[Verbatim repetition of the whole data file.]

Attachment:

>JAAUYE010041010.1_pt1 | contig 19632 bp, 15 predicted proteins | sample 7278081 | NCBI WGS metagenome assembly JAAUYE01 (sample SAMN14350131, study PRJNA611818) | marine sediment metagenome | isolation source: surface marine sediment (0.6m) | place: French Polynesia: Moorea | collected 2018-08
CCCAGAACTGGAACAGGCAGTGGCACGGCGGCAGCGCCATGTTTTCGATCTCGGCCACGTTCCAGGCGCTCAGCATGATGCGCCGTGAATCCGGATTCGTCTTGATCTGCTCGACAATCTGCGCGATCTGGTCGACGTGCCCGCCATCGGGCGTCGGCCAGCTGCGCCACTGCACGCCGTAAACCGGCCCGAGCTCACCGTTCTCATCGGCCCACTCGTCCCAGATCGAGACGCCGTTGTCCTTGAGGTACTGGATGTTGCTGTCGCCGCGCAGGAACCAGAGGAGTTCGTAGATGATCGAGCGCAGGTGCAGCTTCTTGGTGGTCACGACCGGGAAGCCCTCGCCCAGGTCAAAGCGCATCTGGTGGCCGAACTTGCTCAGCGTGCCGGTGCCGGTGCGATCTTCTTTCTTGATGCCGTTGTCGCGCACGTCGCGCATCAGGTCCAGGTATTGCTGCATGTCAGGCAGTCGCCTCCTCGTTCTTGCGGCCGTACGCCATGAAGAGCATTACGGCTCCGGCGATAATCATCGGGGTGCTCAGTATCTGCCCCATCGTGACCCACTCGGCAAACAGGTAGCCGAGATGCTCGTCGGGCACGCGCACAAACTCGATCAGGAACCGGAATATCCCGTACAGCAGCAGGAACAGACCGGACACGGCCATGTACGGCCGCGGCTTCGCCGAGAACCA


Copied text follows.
>JAAUYE010041010.1_pt1 | contig 19632 bp, 15 predicted proteins | sample 7278081 | NCBI WGS metagenome assembly JAAUYE01 (sample SAMN14350131, study PRJNA611818) | marine sediment metagenome | isolation source: surface marine sediment (0.6m) | place: French Polynesia: Moorea | collected 2018-08
CCCAGAACTGGAACAGGCAGTGGCACGGCGGCAGCGCCATGTTTTCGATCTCGGCCACGTTCCAGGCGCTCAGCATGATGCGCCGTGAATCCGGATTCGTCTTGATCTGCTCGACAATCTGCGCGATCTGGTCGACGTGCCCGCCATCGGGCGTCGGCCAGCTGCGCCACTGCACGCCGTAAACCGGCCCGAGCTCACCGTTCTCATCGGCCCACTCGTCCCAGATCGAGACGCCGTTGTCCTTGAGGTACTGGATGTTGCTGTCGCCGCGCAGGAACCAGAGGAGTTCGTAGATGATCGAGCGCAGGTGCAGCTTCTTGGTGGTCACGACCGGGAAGCCCTCGCCCAGGTCAAAGCGCATCTGGTGGCCGAACTTGCTCAGCGTGCCGGTGCCGGTGCGATCTTCTTTCTTGATGCCGTTGTCGCGCACGTCGCGCATCAGGTCCAGGTATTGCTGCATGTCAGGCAGTCGCCTCCTCGTTCTTGCGGCCGTACGCCATGAAGAGCATTACGGCTCCGGCGATAATCATCGGGGTGCTCAGTATCTGCCCCATCGTGACCCACTCGGCAAACAGGTAGCCGAGATGCTCGTCGGGCACGCGCACAAACTCGATCAGGAACCGGAATATCCCGTACAGCAGCAGGAACAGACCGGACACGGCCATGTACGGCCGCGGCTTCGCCGAGAACCA